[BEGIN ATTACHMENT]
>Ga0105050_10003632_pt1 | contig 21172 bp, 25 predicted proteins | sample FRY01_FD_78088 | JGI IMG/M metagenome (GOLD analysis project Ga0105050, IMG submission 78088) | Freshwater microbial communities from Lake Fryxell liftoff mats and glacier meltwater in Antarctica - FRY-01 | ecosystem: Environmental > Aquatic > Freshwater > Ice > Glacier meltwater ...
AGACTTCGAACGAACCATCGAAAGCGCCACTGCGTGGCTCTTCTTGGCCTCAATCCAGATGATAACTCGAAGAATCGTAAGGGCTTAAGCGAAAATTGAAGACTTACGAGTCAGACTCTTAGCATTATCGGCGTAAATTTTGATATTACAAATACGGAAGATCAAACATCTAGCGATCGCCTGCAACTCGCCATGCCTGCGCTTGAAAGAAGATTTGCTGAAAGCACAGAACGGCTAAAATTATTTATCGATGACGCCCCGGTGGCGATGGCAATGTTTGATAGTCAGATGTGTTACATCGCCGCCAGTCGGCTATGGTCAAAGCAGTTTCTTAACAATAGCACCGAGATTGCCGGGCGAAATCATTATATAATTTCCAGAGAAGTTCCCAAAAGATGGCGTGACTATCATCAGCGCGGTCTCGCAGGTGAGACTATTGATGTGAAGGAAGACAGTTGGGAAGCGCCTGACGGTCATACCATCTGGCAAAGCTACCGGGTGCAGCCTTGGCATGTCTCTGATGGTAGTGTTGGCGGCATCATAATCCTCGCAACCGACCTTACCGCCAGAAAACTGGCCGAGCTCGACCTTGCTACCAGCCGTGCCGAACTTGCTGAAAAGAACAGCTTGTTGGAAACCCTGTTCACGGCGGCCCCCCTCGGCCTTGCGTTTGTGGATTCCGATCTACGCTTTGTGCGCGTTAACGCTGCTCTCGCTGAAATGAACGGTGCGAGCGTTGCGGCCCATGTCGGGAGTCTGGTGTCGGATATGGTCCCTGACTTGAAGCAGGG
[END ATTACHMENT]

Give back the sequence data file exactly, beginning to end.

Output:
>Ga0105050_10003632_pt1 | contig 21172 bp, 25 predicted proteins | sample FRY01_FD_78088 | JGI IMG/M metagenome (GOLD analysis project Ga0105050, IMG submission 78088) | Freshwater microbial communities from Lake Fryxell liftoff mats and glacier meltwater in Antarctica - FRY-01 | ecosystem: Environmental > Aquatic > Freshwater > Ice > Glacier meltwater ...
AGACTTCGAACGAACCATCGAAAGCGCCACTGCGTGGCTCTTCTTGGCCTCAATCCAGATGATAACTCGAAGAATCGTAAGGGCTTAAGCGAAAATTGAAGACTTACGAGTCAGACTCTTAGCATTATCGGCGTAAATTTTGATATTACAAATACGGAAGATCAAACATCTAGCGATCGCCTGCAACTCGCCATGCCTGCGCTTGAAAGAAGATTTGCTGAAAGCACAGAACGGCTAAAATTATTTATCGATGACGCCCCGGTGGCGATGGCAATGTTTGATAGTCAGATGTGTTACATCGCCGCCAGTCGGCTATGGTCAAAGCAGTTTCTTAACAATAGCACCGAGATTGCCGGGCGAAATCATTATATAATTTCCAGAGAAGTTCCCAAAAGATGGCGTGACTATCATCAGCGCGGTCTCGCAGGTGAGACTATTGATGTGAAGGAAGACAGTTGGGAAGCGCCTGACGGTCATACCATCTGGCAAAGCTACCGGGTGCAGCCTTGGCATGTCTCTGATGGTAGTGTTGGCGGCATCATAATCCTCGCAACCGACCTTACCGCCAGAAAACTGGCCGAGCTCGACCTTGCTACCAGCCGTGCCGAACTTGCTGAAAAGAACAGCTTGTTGGAAACCCTGTTCACGGCGGCCCCCCTCGGCCTTGCGTTTGTGGATTCCGATCTACGCTTTGTGCGCGTTAACGCTGCTCTCGCTGAAATGAACGGTGCGAGCGTTGCGGCCCATGTCGGGAGTCTGGTGTCGGATATGGTCCCTGACTTGAAGCAGGG